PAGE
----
16.14 Other exemptions in this category include harms to: Commonwealth-State relations;[17] law enforcement and public safety;[18] the financial or property interests of the Commonwealth;[19] operations of agencies;[20] business and professional affairs;[21] research;[22] the national economy;[23] and material obtained in confidence.[24]

Proposed Government reforms

16.15 The FOI Act is currently the subject of proposed reforms[25] set out in the Exposure Draft of the Freedom of Information Amendment (Reform) Bill 2009 (FOI Exposure Draft Bill).

16.16 The FOI Exposure Draft Bill proposes to repeal a number of class-based exemptions, including for Executive Council documents; documents arising out of companies and securities legislation; and documents relating to the conduct by an agency of industrial relations.[26] The proposed amendments would also narrow the Cabinet exemption to documents ‘at the core of the Cabinet process’.[27]

16.17 Further, the Exposure Draft proposes to amend many existing exemptions to make them subject to a public interest test. As explained by the then Cabinet Secretary and Special Minister of State, Senator the Hon John Faulkner:

The draft legislation divides exemptions into those which are subject to a public interest test (called conditional exemptions) and those that are not, and then applies a single simple, strong and clear test to all conditional exemptions, which requires an agency to give access to a document unless giving that access would at the time, ‘on balance, be contrary to the public interest’.[28]

16.18 Exemptions concerning personal privacy,[29] business affairs,[30] the national economy[31] and research[32] would all become conditional exemptions.[33]

The secrecy exemption

16.19 Section 38 of the FOI Act contains an exemption from the requirement to disclose for those documents that are, or information contained in documents that is, subject to certain secrecy provisions (the secrecy exemption).

16.20 The secrecy exemption, as it was originally enacted in 1982, applied to any document if there was in force

an enactment applying specifically to information of a kind contained in the document and prohibiting persons referred to in the enactment from disclosing information of that kind, whether the prohibition is absolute or is subject to exceptions or qualifications.[34]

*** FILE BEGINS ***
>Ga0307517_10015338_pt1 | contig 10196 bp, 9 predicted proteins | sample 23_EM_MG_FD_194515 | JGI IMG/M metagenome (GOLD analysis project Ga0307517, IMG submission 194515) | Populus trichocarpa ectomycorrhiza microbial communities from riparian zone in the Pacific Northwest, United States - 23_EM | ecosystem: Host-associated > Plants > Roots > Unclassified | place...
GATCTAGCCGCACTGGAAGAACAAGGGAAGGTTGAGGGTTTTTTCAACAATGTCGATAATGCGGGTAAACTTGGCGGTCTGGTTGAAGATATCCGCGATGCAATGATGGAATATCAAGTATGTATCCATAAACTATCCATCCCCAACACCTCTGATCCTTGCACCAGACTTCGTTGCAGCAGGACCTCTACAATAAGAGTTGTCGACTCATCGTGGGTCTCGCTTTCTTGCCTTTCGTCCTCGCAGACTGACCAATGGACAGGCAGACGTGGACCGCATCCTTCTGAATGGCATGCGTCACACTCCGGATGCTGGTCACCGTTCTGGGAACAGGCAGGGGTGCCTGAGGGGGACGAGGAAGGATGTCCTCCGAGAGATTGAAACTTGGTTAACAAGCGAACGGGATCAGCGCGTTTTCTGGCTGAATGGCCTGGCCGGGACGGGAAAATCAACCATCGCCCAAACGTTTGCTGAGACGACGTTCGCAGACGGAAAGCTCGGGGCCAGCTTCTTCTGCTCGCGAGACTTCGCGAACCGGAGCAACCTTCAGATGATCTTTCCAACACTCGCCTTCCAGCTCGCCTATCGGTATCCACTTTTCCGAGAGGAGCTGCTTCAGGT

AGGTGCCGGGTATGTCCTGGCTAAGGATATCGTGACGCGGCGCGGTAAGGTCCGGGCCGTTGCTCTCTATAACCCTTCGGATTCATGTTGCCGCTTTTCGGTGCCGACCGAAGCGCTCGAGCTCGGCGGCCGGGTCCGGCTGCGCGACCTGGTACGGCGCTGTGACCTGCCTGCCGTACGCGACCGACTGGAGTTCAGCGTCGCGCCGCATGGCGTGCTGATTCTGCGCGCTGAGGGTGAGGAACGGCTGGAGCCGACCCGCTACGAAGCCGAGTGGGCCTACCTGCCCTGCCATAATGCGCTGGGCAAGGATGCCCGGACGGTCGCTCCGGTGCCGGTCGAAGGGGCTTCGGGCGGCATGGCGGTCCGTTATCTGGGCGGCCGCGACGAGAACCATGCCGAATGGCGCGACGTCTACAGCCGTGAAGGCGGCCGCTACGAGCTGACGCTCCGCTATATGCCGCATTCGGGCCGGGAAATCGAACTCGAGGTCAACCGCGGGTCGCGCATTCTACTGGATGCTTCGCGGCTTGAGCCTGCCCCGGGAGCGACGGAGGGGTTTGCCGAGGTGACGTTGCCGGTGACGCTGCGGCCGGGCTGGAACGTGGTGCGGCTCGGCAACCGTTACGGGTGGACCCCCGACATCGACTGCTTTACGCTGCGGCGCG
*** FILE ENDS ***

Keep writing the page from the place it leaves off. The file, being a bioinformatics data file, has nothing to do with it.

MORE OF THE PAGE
16.21 In 1991, however, the exemption was significantly narrowed to apply where:

(a) disclosure of the document, or information contained in the document, is prohibited under a provision of an enactment; and

(b) either:

(i) that provision is specified in Schedule 3; or

(ii) this section is expressly applied to the document, or information, by that provision, or by another provision of that or any other enactment.[35]

16.22 Section 38(1A) makes it clear that an individual’s right to access information applies in circumstances in which the secrecy provision does not prohibit disclosure—for example, where disclosure is permitted under an exception to the secrecy provision.

16.23 The FOI Guidelines—Exemption Sections in the FOI Act (FOI Exemption Guidelines), prepared by the Australian Government Solicitor, express the policy position that the secrecy exemption ‘should be used only where truly necessary’ and that information may be more appropriately considered under other exemptions in the FOI Act.[36]

Which secrecy provisions are covered?

16.24 Currently, sch 3 specifies more than 65 secrecy provisions from over 28 Acts and one sub-regulation as subject to the secrecy exemption in s 38. In addition, the ALRC has identified four provisions that expressly apply s 38 but which are not listed in sch 3.[37]

16.25 Provisions listed in the secrecy exemption include:

    • health and welfare secrecy provisions, directed towards the protection of personal information;[38]

    • secrecy provisions that protect various types of information obtained by regulatory agencies;[39]

    • national security and defence secrecy provisions;[40] and

    • taxation and superannuation secrecy provisions.[41]

Scope of the secrecy exemption

16.26 There are limits to the application of the secrecy exemption. As explained by Paterson, a document is exempt under the secrecy exemption ‘only to the extent that a complying secrecy provision prohibits its disclosure’.[42] For example, in Duncan and Department of Health and Ageing, the Administrative Appeals Tribunal (AAT) held that parts of information protected under the Aged Care Act 1997 (Cth) could be released to the applicant on the basis of the exception in s 86-3, which permitted the Secretary of the Department to disclose information if he or she certified, in writing, that such disclosure was necessary in the public interest.[43]

16.27 In addition, the secrecy exemption does not apply if the relevant document or information contains personal information that relates only to the person making the request,[44] and s 503A of the Migration Act 1958 (Cth) does not apply.[45]

Overlap with other FOI exemptions